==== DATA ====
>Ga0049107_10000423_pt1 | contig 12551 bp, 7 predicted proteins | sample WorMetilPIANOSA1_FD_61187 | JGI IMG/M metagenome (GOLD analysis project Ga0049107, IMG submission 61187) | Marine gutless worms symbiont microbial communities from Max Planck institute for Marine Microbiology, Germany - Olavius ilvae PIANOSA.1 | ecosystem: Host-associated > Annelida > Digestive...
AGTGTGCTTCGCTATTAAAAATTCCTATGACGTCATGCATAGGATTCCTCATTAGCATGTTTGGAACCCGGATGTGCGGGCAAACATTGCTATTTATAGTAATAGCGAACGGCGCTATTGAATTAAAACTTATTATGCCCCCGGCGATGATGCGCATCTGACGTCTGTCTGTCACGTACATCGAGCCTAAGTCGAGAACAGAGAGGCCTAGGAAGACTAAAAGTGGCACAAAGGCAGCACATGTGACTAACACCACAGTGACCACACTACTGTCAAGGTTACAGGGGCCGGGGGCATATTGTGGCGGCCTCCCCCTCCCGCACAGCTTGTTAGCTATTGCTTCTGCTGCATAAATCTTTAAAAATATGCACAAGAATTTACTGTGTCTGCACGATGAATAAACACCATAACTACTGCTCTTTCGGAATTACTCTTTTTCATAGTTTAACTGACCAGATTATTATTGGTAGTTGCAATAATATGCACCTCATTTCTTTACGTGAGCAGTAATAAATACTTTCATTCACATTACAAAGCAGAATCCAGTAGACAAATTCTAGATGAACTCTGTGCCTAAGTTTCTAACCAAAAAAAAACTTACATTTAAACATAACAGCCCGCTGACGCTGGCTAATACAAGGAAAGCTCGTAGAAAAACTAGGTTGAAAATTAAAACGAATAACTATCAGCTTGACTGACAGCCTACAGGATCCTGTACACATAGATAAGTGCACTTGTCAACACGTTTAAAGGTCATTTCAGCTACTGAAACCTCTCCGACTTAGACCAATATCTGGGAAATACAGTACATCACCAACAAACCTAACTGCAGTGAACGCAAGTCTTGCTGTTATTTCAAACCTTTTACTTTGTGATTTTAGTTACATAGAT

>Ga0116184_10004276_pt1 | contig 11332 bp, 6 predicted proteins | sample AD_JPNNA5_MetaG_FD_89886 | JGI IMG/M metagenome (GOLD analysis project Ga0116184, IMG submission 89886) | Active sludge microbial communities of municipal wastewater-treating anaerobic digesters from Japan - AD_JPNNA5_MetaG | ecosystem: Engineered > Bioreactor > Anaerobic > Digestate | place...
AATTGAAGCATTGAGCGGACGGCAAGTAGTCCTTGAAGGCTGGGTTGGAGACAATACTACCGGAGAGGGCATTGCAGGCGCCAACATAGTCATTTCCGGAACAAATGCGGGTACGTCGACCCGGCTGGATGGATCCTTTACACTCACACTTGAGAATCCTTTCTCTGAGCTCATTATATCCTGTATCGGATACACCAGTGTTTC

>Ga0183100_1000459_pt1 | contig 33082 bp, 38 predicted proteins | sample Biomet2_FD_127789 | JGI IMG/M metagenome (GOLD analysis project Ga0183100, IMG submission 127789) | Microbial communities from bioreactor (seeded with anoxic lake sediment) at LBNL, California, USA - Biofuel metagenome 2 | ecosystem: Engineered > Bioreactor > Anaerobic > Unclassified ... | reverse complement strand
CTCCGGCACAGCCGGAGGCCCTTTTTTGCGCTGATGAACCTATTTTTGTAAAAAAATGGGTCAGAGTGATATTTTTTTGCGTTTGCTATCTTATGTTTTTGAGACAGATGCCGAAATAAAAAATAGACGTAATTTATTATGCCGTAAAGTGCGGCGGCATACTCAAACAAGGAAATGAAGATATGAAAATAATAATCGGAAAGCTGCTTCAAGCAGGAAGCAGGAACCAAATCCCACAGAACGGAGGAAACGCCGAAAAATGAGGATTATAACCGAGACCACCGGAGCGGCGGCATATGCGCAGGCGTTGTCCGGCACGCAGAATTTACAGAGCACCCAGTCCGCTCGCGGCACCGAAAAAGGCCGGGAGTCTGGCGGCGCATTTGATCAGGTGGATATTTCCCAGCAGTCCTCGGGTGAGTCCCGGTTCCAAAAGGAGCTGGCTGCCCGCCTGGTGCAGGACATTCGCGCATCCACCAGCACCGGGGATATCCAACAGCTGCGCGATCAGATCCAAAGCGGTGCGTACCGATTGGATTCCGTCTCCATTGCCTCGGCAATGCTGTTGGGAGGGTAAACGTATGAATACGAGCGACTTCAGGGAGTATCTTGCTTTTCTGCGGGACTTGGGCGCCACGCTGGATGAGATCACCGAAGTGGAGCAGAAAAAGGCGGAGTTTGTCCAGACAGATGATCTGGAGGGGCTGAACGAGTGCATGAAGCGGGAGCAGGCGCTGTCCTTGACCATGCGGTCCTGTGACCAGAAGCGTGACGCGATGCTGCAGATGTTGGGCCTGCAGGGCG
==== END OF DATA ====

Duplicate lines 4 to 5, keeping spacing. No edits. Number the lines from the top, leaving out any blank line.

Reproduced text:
AATTGAAGCATTGAGCGGACGGCAAGTAGTCCTTGAAGGCTGGGTTGGAGACAATACTACCGGAGAGGGCATTGCAGGCGCCAACATAGTCATTTCCGGAACAAATGCGGGTACGTCGACCCGGCTGGATGGATCCTTTACACTCACACTTGAGAATCCTTTCTCTGAGCTCATTATATCCTGTATCGGATACACCAGTGTTTC

>Ga0183100_1000459_pt1 | contig 33082 bp, 38 predicted proteins | sample Biomet2_FD_127789 | JGI IMG/M metagenome (GOLD analysis project Ga0183100, IMG submission 127789) | Microbial communities from bioreactor (seeded with anoxic lake sediment) at LBNL, California, USA - Biofuel metagenome 2 | ecosystem: Engineered > Bioreactor > Anaerobic > Unclassified ... | reverse complement strand